Respiratory syncytial virus outbreak on an adult stem cell transplant unit

Sean G. Kelly*, Kristen Metzger, Maureen K. Bolon, Christina Silkaitis, Mary Mielnicki, Jane Cullen, Melissa Rooney, Timothy Blanke, Alaa Eddin Tahboub, Gary A. Noskin, Teresa R. Zembower

*Corresponding author for this work

Research output: Contribution to journalArticlepeer-review

18 Scopus citations


Background An increase in respiratory syncytial virus type B (RSV-B) infections was detected on an adult hematology/oncology and stem cell transplant unit during March 2015. This prompted an outbreak investigation. Methods Nosocomial cases were defined as RSV-B–positive patients who developed respiratory virus symptoms ≥ 7 days after admission to the unit or were readmitted with symptoms ≤ 7 days since last discharge from the unit. Strict outbreak control measures were implemented to stop the outbreak. Results During the outbreak, 19 cases of RSV-B were detected, 14 among patients and 5 among health care workers (HCWs). Additionally, 2 HCWs tested positive for respiratory syncytial virus type A and 1 tested positive for influenza B among the 27 symptomatic HCWs evaluated. No specific antiviral therapy was given and all cases recovered without progression to lower respiratory tract infection. After no new cases were identified for 2 weeks, the outbreak was declared over. Conclusions High vigilance for respiratory viruses on high-risk inpatient units is required for detection and prevention of potential outbreaks. Multiple respiratory viruses with outbreak potential were identified among HCWs. HCWs with respiratory virus symptoms should not provide direct patient care. Absence of lower respiratory tract infection suggests lower virulence of RSV-B, compared with respiratory syncytial virus type A, among immunocompromised adults.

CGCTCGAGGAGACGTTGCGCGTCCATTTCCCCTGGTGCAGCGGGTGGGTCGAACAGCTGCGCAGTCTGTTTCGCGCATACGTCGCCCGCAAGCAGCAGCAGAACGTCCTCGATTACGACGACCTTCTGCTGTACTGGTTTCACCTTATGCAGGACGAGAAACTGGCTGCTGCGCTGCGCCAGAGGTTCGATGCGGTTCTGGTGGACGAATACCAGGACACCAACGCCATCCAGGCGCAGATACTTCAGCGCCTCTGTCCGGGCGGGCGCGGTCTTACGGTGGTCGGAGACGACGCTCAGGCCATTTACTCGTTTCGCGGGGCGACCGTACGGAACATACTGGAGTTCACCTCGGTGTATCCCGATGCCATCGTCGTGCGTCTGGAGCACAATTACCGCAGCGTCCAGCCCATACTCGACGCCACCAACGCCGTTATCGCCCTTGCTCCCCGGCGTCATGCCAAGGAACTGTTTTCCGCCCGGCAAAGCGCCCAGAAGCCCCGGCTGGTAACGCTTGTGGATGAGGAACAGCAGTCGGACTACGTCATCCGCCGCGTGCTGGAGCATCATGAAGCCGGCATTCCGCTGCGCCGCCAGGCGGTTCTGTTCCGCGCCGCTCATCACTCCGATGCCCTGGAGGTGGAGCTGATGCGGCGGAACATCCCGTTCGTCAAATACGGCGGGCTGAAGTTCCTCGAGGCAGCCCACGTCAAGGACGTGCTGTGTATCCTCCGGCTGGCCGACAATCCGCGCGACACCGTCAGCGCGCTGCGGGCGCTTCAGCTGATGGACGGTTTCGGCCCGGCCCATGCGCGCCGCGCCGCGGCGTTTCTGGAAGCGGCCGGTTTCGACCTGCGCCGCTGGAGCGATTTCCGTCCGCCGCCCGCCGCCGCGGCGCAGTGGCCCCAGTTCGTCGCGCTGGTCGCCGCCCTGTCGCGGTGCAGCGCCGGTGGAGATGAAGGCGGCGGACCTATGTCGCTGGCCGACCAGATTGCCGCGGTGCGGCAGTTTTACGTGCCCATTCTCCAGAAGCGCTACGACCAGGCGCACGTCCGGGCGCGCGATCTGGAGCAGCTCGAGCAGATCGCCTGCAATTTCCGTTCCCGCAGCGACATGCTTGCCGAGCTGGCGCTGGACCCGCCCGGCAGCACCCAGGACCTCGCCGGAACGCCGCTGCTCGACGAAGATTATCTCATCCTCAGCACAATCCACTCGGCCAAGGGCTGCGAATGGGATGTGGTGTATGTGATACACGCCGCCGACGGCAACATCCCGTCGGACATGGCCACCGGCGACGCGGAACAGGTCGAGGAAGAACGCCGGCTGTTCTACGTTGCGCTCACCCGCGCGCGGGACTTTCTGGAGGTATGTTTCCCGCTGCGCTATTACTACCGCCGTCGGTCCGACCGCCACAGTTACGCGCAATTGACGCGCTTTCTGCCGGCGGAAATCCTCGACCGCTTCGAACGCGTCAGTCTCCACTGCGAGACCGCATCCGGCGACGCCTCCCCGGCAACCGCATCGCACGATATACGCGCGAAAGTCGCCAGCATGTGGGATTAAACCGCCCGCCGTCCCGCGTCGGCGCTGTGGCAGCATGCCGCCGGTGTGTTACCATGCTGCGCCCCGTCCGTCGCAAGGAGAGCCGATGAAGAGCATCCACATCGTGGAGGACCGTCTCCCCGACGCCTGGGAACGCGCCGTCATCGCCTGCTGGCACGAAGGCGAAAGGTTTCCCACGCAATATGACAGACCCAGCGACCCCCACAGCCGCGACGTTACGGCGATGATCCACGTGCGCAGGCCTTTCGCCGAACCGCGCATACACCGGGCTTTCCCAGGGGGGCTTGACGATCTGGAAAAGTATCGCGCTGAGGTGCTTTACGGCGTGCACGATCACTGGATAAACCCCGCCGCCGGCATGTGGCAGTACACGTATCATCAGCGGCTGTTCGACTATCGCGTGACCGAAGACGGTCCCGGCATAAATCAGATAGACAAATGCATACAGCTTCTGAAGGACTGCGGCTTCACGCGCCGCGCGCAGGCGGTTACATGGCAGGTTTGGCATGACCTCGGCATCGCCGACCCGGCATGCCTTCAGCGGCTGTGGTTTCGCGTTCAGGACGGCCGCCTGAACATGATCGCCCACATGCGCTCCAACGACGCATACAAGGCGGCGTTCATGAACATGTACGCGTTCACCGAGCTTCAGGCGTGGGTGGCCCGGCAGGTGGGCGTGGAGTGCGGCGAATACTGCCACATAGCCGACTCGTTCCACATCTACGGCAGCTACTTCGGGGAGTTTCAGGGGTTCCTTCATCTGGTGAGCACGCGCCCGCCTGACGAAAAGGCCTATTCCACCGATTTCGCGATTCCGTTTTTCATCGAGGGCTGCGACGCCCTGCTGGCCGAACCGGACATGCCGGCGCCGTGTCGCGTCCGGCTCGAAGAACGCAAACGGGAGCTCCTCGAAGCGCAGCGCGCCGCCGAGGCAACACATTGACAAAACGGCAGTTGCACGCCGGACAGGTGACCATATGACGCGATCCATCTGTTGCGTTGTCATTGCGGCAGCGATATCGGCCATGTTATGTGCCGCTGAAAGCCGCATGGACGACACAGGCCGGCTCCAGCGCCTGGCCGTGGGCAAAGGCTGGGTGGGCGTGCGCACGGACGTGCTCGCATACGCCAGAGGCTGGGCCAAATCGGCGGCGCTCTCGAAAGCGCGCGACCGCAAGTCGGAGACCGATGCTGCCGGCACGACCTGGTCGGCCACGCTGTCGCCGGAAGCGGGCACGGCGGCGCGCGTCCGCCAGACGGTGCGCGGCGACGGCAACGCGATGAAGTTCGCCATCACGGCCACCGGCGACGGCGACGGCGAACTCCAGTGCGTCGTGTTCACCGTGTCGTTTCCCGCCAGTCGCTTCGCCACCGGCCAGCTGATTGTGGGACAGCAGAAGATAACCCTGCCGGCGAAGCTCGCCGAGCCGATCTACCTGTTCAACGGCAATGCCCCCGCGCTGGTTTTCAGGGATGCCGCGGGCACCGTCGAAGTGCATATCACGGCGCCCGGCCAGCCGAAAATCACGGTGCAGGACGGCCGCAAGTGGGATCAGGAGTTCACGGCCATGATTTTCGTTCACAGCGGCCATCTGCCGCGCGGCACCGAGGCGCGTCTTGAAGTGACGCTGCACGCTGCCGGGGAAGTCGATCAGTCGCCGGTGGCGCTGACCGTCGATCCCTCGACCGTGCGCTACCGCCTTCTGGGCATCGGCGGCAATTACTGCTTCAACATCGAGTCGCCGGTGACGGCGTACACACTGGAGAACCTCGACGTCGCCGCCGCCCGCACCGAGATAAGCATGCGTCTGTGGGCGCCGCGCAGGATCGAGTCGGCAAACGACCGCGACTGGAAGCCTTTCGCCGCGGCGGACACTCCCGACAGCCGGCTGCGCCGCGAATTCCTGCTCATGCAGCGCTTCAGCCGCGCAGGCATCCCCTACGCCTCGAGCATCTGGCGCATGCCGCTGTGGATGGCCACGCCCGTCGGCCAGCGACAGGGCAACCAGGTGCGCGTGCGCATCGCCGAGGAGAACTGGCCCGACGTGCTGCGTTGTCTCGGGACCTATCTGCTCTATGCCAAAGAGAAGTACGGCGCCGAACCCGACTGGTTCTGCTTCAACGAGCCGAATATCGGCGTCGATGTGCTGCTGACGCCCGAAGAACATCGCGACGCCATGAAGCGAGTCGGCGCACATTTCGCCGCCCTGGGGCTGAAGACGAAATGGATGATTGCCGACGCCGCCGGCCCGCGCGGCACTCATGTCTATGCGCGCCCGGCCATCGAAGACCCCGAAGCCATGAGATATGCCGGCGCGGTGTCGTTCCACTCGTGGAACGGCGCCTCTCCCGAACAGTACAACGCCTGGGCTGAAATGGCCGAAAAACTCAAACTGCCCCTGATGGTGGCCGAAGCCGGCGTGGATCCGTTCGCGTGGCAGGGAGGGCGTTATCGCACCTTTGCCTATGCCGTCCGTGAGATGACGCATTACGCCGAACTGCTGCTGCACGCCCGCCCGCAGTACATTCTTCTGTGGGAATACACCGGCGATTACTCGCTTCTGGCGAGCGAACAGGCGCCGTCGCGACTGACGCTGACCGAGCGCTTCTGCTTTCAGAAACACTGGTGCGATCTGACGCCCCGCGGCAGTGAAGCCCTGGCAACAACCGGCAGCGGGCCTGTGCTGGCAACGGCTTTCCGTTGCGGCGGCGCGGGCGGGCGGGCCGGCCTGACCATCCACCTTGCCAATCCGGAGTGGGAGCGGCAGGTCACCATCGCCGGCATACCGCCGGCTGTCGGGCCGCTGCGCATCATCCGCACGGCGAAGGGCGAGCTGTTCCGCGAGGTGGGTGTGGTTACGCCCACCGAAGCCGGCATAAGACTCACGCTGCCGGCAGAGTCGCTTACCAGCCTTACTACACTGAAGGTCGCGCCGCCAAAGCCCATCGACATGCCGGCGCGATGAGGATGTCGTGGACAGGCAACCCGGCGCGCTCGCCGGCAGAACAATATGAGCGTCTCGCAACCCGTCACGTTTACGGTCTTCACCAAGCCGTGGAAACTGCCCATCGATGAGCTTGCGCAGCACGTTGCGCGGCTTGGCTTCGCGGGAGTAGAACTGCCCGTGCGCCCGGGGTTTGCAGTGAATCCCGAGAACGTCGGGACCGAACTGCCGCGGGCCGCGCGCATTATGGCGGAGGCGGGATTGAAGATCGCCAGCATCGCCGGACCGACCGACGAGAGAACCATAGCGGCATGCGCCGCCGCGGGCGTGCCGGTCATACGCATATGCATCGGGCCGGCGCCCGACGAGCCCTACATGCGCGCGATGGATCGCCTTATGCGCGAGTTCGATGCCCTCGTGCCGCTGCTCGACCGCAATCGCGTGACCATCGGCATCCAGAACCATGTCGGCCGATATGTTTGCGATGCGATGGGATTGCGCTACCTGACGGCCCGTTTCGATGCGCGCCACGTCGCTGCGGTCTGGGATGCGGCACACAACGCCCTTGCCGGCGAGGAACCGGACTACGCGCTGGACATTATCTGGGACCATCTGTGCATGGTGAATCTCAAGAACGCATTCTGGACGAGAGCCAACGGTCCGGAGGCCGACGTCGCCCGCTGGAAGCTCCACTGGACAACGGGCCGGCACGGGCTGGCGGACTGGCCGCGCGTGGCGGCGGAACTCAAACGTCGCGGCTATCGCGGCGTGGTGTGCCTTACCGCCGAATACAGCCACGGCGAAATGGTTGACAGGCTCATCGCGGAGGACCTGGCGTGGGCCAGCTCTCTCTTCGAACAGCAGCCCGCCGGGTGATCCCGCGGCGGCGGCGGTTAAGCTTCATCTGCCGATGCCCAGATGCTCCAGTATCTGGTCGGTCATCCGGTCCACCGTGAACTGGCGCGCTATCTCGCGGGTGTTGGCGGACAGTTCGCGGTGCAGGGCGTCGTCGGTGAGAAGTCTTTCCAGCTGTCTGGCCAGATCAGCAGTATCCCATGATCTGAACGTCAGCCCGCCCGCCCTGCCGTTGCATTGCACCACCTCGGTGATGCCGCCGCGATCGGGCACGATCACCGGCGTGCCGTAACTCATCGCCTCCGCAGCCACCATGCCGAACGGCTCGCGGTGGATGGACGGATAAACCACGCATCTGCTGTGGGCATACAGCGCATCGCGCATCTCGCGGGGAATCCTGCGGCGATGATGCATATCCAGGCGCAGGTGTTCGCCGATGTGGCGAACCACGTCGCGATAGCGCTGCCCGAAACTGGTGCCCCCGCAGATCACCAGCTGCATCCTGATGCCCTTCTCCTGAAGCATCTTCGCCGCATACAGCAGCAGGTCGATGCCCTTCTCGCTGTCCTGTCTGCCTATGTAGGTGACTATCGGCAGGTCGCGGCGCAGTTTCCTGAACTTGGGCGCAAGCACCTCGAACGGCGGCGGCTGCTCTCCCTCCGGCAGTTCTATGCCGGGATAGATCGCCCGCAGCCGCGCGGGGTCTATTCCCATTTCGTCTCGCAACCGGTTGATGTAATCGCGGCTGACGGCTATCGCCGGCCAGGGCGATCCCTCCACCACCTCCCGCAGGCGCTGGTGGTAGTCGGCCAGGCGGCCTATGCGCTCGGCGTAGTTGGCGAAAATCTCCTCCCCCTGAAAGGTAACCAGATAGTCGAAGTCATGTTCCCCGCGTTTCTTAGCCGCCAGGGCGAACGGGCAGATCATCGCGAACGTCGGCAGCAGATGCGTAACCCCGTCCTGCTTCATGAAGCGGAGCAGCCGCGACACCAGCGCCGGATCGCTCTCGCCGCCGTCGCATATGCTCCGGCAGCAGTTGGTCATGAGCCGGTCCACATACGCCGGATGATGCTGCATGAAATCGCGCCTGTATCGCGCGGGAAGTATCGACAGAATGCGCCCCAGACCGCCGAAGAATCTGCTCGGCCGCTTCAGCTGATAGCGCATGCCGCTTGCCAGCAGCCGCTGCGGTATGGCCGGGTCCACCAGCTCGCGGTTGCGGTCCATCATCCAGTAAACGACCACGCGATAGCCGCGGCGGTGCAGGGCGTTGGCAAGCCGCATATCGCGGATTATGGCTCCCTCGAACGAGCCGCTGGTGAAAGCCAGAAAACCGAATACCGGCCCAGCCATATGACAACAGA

Original languageEnglish (US)
Pages (from-to)1022-1026
Number of pages5
JournalAmerican Journal of Infection Control
Issue number9
StatePublished - Sep 1 2016


  • Health care epidemiology
  • Hematopoietic stem cell transplantation

ASJC Scopus subject areas

  • Epidemiology
  • Health Policy
  • Public Health, Environmental and Occupational Health
  • Infectious Diseases


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